Tonight I went to see ‘The Cardboard Cartel’, a sketch comedy show offered up as part of the Sydney Fringe festival.
The marketing for the show had been quite deliberately and deliciously ambiguous, with little more information than the fact it was a sketch comedy show coupled with absurdist ravings about various small animals. Given that sketch comedy as a medium can often be a hit-or-miss affair, not knowing more could be a cause for apprehension because even when done well, Sketch comedy has such a broad range of subjective appeal, yet when done poorly can be an excruciating experience.
The Cardboard Cartel was, to my mind, one of the best nights of sketch comedy I’ve seen in a very long time. Its routines, while engaging in the usual situational humour, offered a series of recurring characters whose individual sketches offered everything from comic critiques of Sydney’s social elite to broad stereotypes that exposed the hypocrisy within many a do-gooder. The mix of relatively topical characters, and more tried-and-tested comic archetypes kept the show flowing nicely between scenes, taking increasingly familiar characters to new and interesting places.
Like all sketch comedy, it had some hits and some misses. It did sometimes lean a little heavily on racial stereotypes and U.S. cultural images, but did so in a self-deprecating way. There was a lot of swearing at some points, but it came across as the product of ad-libbing on stage rather than being gratuitously scripted. Despite all that, for me the real strength of The Cardboard Cartel was the sense of narrative built up around some of the key characters, progressing through serial sketches towards a finale that not only brought them all together, but brought me to tears.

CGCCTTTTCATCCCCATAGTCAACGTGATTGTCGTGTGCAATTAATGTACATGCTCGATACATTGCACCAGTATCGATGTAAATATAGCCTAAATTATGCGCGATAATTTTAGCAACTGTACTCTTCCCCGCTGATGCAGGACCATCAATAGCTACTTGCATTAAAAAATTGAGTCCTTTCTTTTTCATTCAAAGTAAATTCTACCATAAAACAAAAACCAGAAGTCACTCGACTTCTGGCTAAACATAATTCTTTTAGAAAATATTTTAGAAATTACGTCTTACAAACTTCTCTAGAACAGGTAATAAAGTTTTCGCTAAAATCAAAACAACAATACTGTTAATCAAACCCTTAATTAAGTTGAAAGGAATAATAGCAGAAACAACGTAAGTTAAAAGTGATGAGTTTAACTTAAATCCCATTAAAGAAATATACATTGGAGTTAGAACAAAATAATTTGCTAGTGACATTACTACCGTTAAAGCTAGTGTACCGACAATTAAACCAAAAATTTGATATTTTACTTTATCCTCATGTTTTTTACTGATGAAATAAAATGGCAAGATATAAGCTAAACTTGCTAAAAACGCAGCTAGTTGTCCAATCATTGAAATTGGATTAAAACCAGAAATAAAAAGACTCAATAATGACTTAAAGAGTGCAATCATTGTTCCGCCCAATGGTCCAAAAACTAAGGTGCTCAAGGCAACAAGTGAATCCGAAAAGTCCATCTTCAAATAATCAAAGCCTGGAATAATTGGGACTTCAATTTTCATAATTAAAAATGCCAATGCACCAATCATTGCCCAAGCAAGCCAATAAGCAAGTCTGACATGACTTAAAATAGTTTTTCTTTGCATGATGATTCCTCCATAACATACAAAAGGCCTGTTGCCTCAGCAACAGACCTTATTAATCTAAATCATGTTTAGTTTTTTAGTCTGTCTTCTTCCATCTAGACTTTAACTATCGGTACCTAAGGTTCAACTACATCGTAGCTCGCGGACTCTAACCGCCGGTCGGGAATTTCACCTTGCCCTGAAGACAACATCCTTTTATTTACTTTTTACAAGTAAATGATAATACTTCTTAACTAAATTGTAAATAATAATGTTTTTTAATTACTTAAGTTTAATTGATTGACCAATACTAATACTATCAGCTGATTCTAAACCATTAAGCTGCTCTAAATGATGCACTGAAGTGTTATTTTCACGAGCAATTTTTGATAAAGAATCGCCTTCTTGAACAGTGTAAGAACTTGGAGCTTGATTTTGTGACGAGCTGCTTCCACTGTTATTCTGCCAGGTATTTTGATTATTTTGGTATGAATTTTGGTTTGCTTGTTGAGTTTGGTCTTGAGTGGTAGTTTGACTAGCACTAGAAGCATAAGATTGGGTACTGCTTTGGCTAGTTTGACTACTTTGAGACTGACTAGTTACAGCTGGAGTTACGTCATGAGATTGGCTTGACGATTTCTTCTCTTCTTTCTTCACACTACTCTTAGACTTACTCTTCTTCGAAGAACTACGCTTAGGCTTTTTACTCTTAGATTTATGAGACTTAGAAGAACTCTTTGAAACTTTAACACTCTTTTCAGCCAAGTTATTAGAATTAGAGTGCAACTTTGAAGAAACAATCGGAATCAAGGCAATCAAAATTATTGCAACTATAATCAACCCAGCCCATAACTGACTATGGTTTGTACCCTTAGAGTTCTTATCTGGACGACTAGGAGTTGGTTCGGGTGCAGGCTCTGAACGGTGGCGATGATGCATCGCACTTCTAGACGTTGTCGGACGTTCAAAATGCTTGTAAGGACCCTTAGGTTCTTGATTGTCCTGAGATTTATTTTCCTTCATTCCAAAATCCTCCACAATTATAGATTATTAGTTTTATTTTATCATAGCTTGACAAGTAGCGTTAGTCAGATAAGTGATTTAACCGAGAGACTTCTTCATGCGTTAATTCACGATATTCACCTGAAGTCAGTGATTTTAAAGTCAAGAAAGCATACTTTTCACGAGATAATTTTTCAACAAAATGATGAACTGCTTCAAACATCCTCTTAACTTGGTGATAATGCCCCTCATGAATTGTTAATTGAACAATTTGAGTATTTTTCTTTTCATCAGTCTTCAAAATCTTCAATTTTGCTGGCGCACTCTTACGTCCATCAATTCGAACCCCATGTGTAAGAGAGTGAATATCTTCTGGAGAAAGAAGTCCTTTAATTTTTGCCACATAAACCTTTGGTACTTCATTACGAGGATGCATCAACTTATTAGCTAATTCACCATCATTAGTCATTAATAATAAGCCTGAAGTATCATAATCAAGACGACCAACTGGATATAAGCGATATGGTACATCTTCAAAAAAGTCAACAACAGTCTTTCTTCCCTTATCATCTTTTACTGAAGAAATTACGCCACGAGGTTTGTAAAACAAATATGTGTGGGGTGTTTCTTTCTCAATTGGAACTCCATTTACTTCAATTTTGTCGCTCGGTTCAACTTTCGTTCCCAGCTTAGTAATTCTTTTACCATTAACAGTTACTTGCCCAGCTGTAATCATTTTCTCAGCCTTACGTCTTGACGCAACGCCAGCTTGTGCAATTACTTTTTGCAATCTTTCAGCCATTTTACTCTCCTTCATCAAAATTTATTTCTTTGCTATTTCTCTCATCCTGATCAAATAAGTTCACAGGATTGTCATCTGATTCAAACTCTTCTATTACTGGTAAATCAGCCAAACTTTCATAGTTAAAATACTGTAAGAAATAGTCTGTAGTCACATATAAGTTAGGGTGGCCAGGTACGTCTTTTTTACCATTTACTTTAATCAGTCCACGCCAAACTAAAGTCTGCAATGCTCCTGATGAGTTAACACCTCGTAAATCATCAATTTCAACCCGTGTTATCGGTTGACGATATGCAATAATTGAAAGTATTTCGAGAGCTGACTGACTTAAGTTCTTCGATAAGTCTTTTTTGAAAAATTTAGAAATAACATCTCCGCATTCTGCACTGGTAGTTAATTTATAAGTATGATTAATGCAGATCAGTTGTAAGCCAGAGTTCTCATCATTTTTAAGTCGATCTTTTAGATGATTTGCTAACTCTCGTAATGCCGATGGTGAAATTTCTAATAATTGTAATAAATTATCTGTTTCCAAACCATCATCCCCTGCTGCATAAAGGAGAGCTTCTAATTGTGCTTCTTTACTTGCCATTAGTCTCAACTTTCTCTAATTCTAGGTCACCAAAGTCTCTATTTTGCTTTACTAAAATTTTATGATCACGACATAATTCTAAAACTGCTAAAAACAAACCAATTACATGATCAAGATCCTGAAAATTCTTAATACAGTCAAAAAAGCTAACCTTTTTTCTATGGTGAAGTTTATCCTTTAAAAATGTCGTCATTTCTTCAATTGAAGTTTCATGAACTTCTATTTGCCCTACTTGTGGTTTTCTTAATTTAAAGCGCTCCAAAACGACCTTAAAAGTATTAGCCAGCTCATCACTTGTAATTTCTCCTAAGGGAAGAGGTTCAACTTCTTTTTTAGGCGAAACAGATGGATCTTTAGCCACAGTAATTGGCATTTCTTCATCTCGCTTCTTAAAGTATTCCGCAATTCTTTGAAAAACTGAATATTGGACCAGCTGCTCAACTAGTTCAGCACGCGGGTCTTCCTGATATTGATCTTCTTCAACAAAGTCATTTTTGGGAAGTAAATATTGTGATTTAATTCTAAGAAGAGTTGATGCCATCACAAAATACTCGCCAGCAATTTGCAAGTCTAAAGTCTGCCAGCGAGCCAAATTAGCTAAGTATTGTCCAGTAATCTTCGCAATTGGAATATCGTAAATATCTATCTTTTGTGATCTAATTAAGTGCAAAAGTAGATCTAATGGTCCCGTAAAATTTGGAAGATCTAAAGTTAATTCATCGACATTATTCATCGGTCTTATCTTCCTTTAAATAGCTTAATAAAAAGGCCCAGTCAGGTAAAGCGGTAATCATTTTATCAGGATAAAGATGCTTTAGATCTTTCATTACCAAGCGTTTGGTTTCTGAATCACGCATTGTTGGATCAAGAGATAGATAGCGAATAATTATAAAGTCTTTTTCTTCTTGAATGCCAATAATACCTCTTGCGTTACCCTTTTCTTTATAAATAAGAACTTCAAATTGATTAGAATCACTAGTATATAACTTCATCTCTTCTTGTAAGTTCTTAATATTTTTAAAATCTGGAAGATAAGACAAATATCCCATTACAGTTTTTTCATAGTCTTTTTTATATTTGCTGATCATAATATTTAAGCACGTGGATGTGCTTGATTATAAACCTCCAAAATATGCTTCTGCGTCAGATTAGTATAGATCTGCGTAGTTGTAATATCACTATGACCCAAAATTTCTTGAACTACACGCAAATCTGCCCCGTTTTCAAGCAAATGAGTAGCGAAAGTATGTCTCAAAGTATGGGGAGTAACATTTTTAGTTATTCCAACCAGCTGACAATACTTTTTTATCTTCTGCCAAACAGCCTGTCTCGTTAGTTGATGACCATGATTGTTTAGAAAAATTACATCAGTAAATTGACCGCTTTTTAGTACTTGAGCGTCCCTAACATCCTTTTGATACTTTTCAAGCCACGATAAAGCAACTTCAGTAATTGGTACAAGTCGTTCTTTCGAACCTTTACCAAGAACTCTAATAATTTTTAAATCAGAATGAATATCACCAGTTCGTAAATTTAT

The only real drawback to the night was the venue. I’m all in favour of enterprising new venues offering a space for new works to be shown and tested, but there are a few necessities that even the smallest venue requires, such as a way of identifying when you patrons are locked outside on the street! Also, if going to this venue, make sure you leave that little bit of extra time to find parking.
Thankfully the comedic chops of the four writers/performers that comprise The Cardboard Cartel more than overcame the deficiencies of their environment and put on a show that was a bit absurd, a bit edgy, but all hilarious.
If its not too late, click here to get on the fringe website and buy tickets for one of the two remaining shows of The Cardboard Cartel, and whether you love it or hate it, there’s a pub right next door to help you carry on or drown those feelings.